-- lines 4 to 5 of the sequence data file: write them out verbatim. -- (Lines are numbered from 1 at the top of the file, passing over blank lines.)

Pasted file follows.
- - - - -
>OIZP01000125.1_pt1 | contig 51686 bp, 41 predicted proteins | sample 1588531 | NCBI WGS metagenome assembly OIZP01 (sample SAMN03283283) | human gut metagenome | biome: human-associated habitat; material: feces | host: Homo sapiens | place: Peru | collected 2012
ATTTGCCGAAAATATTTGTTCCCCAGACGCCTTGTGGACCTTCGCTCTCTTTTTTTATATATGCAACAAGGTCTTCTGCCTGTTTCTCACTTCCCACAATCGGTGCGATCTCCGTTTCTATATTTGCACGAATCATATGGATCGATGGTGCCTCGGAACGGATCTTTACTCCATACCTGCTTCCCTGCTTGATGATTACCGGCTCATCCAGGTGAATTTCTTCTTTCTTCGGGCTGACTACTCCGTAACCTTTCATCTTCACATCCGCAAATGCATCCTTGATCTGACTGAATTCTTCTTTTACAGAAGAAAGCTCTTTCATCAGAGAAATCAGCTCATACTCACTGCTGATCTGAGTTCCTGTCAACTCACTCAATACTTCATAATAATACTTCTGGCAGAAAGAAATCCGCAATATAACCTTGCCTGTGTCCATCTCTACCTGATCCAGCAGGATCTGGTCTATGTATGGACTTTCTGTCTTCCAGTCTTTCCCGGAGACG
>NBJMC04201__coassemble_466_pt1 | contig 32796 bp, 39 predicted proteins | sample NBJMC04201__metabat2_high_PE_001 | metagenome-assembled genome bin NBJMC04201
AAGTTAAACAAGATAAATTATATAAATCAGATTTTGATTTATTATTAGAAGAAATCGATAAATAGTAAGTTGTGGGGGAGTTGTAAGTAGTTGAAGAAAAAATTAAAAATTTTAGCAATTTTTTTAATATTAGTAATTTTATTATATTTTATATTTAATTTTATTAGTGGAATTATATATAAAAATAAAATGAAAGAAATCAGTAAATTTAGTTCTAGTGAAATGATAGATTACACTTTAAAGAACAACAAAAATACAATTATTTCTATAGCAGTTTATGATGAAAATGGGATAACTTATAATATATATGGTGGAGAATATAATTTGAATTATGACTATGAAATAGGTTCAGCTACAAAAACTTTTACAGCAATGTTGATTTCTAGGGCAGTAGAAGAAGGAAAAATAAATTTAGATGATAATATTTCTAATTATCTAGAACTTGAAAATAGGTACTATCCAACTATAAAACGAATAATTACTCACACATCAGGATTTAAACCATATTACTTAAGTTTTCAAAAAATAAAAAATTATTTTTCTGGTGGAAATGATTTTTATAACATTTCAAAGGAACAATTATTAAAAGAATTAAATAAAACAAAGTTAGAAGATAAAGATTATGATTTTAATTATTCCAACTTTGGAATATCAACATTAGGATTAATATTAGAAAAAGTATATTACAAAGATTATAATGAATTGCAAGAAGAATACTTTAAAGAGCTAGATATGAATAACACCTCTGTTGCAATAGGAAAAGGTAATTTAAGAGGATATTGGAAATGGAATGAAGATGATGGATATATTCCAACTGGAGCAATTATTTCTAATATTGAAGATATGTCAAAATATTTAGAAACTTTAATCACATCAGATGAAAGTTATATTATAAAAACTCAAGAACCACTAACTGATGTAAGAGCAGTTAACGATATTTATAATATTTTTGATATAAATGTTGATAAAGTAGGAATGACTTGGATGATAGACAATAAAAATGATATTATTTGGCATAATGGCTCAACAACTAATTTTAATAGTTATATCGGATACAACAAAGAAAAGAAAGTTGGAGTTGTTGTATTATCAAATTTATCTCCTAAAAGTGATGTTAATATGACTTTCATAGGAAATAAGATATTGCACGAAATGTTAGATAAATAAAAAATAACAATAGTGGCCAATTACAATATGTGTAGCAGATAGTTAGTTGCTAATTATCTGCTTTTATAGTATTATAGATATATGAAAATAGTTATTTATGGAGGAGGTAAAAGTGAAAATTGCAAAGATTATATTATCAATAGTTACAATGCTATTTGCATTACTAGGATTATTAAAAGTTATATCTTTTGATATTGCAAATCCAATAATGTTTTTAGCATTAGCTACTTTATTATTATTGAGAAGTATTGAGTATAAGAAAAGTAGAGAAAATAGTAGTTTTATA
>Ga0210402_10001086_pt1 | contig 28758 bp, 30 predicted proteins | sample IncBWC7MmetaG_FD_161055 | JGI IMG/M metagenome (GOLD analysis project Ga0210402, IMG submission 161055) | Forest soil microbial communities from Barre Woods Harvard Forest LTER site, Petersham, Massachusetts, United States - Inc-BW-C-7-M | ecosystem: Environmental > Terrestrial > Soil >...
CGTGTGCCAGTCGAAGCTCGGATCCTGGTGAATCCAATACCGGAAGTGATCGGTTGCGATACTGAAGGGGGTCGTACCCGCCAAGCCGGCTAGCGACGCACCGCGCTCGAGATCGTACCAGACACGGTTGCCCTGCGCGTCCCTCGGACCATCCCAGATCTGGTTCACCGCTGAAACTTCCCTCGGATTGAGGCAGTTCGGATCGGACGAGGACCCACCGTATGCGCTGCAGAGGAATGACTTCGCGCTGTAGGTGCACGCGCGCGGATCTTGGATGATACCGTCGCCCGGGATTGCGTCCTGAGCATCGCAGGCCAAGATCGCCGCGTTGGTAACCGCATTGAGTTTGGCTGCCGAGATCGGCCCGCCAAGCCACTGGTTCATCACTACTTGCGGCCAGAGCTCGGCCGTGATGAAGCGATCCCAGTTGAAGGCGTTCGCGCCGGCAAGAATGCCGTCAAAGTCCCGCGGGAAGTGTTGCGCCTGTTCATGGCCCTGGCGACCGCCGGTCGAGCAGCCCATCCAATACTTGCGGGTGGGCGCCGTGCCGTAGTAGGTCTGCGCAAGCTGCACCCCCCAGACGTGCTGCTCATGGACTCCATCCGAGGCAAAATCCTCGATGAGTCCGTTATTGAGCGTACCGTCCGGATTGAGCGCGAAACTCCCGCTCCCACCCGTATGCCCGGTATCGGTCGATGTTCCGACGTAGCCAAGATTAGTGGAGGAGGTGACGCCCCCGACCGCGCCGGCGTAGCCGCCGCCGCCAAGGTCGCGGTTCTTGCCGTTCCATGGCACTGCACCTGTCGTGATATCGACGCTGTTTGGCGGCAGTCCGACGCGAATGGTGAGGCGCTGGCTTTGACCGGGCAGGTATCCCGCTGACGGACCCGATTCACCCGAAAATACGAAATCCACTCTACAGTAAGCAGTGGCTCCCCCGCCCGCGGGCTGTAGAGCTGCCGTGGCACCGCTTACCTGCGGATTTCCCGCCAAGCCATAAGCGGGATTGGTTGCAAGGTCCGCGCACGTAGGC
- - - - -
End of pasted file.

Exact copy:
AAGTTAAACAAGATAAATTATATAAATCAGATTTTGATTTATTATTAGAAGAAATCGATAAATAGTAAGTTGTGGGGGAGTTGTAAGTAGTTGAAGAAAAAATTAAAAATTTTAGCAATTTTTTTAATATTAGTAATTTTATTATATTTTATATTTAATTTTATTAGTGGAATTATATATAAAAATAAAATGAAAGAAATCAGTAAATTTAGTTCTAGTGAAATGATAGATTACACTTTAAAGAACAACAAAAATACAATTATTTCTATAGCAGTTTATGATGAAAATGGGATAACTTATAATATATATGGTGGAGAATATAATTTGAATTATGACTATGAAATAGGTTCAGCTACAAAAACTTTTACAGCAATGTTGATTTCTAGGGCAGTAGAAGAAGGAAAAATAAATTTAGATGATAATATTTCTAATTATCTAGAACTTGAAAATAGGTACTATCCAACTATAAAACGAATAATTACTCACACATCAGGATTTAAACCATATTACTTAAGTTTTCAAAAAATAAAAAATTATTTTTCTGGTGGAAATGATTTTTATAACATTTCAAAGGAACAATTATTAAAAGAATTAAATAAAACAAAGTTAGAAGATAAAGATTATGATTTTAATTATTCCAACTTTGGAATATCAACATTAGGATTAATATTAGAAAAAGTATATTACAAAGATTATAATGAATTGCAAGAAGAATACTTTAAAGAGCTAGATATGAATAACACCTCTGTTGCAATAGGAAAAGGTAATTTAAGAGGATATTGGAAATGGAATGAAGATGATGGATATATTCCAACTGGAGCAATTATTTCTAATATTGAAGATATGTCAAAATATTTAGAAACTTTAATCACATCAGATGAAAGTTATATTATAAAAACTCAAGAACCACTAACTGATGTAAGAGCAGTTAACGATATTTATAATATTTTTGATATAAATGTTGATAAAGTAGGAATGACTTGGATGATAGACAATAAAAATGATATTATTTGGCATAATGGCTCAACAACTAATTTTAATAGTTATATCGGATACAACAAAGAAAAGAAAGTTGGAGTTGTTGTATTATCAAATTTATCTCCTAAAAGTGATGTTAATATGACTTTCATAGGAAATAAGATATTGCACGAAATGTTAGATAAATAAAAAATAACAATAGTGGCCAATTACAATATGTGTAGCAGATAGTTAGTTGCTAATTATCTGCTTTTATAGTATTATAGATATATGAAAATAGTTATTTATGGAGGAGGTAAAAGTGAAAATTGCAAAGATTATATTATCAATAGTTACAATGCTATTTGCATTACTAGGATTATTAAAAGTTATATCTTTTGATATTGCAAATCCAATAATGTTTTTAGCATTAGCTACTTTATTATTATTGAGAAGTATTGAGTATAAGAAAAGTAGAGAAAATAGTAGTTTTATA
>Ga0210402_10001086_pt1 | contig 28758 bp, 30 predicted proteins | sample IncBWC7MmetaG_FD_161055 | JGI IMG/M metagenome (GOLD analysis project Ga0210402, IMG submission 161055) | Forest soil microbial communities from Barre Woods Harvard Forest LTER site, Petersham, Massachusetts, United States - Inc-BW-C-7-M | ecosystem: Environmental > Terrestrial > Soil >...